Want to get rid of gloomy thoughts? Try working some physical activity into your daily routine, says a new study.
For people who struggle with depression and anxiety, the research shows, exercise can be just as effective as antidepressant medication. It often prevents symptoms from getting worse – and in some cases, it even helps cure the problem.
Doctors have known for decades that a little physical activity can help distract you from your worries, boost positive feelings, and even relieve anxiety and depression. But in recent years, research has shown that exercise’s hidden effects reach much deeper: it tells your body to produce endorphins – natural chemicals that act similarly to morphine - to produce a natural high. And studies have shown that regular exercise can even make you smarter, by increasing blood flow to the brain and triggering neurogenesis – the birth of new neurons.
But as this new paper in the Journal of Clinical Psychiatry reports, a team led by UT Southwestern’s Dr. Madhukar Trivedi has discovered something even more exciting – a regular dose of exercise can work just as well as antidepressant medication:
Many people who start on an antidepressant medication feel better after they begin treatment, but they still don’t feel completely well or as good as they did before they became depressed. This study shows that exercise can be as effective as adding another medication.
In other words, patients who exercised instead of adding a second drug often improved just as much as people who did add another drug.
By the time the 12-week study was finished, almost 30 percent of the patients who exercised had achieved full remission of their depression, and another 20 percent showed significant improvement. That’s close to 50 percent of depressed patients whose moods measurably improved thanks to exercise.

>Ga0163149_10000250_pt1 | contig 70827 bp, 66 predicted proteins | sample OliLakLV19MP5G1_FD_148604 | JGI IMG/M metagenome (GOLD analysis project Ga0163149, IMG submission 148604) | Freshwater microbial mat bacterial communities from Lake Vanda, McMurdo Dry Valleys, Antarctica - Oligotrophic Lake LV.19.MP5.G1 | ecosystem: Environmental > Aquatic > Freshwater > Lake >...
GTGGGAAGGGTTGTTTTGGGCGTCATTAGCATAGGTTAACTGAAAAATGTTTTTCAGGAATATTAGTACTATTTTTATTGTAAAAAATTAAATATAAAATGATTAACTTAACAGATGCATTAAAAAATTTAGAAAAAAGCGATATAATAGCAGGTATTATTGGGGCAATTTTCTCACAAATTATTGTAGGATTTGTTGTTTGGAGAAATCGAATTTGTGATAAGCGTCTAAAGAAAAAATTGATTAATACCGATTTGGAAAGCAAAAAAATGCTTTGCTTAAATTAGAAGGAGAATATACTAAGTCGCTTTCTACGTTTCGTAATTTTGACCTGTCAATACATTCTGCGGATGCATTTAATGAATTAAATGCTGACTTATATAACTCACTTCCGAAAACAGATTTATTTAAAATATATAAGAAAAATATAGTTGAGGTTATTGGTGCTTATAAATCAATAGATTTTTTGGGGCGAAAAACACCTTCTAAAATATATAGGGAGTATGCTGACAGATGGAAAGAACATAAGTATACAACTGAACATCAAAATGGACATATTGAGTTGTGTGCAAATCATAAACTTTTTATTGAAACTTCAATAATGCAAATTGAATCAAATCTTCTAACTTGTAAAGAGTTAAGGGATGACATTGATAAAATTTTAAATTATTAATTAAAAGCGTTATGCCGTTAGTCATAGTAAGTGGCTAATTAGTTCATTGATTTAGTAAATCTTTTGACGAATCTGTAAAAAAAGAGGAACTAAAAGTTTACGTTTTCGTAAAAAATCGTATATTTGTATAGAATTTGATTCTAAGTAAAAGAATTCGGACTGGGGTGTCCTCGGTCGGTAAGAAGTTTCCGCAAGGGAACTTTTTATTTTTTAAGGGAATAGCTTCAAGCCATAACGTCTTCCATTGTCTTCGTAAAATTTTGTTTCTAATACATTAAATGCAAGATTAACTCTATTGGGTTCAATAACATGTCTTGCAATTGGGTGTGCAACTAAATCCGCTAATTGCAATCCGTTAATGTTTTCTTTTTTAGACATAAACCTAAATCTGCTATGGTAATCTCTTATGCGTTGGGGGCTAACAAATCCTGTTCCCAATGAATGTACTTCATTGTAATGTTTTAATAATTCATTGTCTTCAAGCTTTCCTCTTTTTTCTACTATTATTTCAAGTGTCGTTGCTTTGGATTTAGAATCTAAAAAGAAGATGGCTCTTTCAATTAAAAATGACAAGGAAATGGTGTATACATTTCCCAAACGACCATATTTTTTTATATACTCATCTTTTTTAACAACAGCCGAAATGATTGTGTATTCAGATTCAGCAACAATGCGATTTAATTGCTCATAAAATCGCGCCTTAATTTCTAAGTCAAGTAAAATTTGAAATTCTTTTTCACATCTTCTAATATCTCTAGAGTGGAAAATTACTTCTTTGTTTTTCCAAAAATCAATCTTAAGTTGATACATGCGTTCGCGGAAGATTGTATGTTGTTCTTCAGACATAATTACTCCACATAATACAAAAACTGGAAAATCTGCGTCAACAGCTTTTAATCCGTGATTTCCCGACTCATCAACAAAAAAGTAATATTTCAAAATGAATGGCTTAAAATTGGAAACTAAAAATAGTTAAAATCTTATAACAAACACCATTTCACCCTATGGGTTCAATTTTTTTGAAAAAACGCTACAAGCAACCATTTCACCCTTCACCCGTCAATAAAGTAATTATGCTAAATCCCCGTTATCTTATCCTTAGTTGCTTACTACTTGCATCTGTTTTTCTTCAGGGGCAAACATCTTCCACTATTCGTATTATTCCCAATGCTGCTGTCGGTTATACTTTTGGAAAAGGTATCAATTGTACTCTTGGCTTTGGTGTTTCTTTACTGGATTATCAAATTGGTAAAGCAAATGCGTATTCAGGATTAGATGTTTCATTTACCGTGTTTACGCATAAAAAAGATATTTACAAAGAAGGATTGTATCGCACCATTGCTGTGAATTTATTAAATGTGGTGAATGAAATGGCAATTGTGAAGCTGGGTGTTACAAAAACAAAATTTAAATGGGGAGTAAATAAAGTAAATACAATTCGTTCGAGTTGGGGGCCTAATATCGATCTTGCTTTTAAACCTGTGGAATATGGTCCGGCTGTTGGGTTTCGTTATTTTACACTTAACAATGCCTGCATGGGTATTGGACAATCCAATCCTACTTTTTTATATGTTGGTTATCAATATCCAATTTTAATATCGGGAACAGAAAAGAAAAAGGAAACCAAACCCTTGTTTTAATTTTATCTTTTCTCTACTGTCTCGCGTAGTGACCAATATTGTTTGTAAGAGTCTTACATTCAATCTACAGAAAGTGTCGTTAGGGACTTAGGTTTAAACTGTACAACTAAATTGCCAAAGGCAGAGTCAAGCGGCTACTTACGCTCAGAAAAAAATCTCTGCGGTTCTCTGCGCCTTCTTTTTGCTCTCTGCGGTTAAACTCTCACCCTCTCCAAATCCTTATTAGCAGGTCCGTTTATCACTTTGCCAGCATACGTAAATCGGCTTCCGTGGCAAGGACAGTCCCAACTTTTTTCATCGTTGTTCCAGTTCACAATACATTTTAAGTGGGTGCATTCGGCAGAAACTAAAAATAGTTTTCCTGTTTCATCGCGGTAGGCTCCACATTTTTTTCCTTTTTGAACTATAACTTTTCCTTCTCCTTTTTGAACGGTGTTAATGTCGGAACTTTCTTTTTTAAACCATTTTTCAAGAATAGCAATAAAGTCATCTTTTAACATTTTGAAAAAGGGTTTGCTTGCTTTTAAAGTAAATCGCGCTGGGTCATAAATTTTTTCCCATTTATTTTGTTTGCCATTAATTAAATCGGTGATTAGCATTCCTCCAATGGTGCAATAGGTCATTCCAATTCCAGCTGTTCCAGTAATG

It’s also intriguing that different types of exercise seem to have different effects on people with various characteristics:
Moderate exercise was more effective for women with a family history of mental illness, whereas intense exercise was more effective with women whose families did not have a history of the disease. For men, the higher rate of exercise was more effective regardless of other characteristics.
So if you’re a woman with crazy parents, you might benefit most from a quick jog on the treadmill – but it looks like I’m gonna have to run a Warrior Dash if I want to stop sulking.
Anyway, the good news is, it doesn’t take much of an investment to start seeing the benefits of exercise – most doctors recommend somewhere between 30 and 60 minutes, three times a week. Even taking a short walk on your lunch break can cheer you up.
Unless you’re perambulating on one of these things - I don’t think that counts.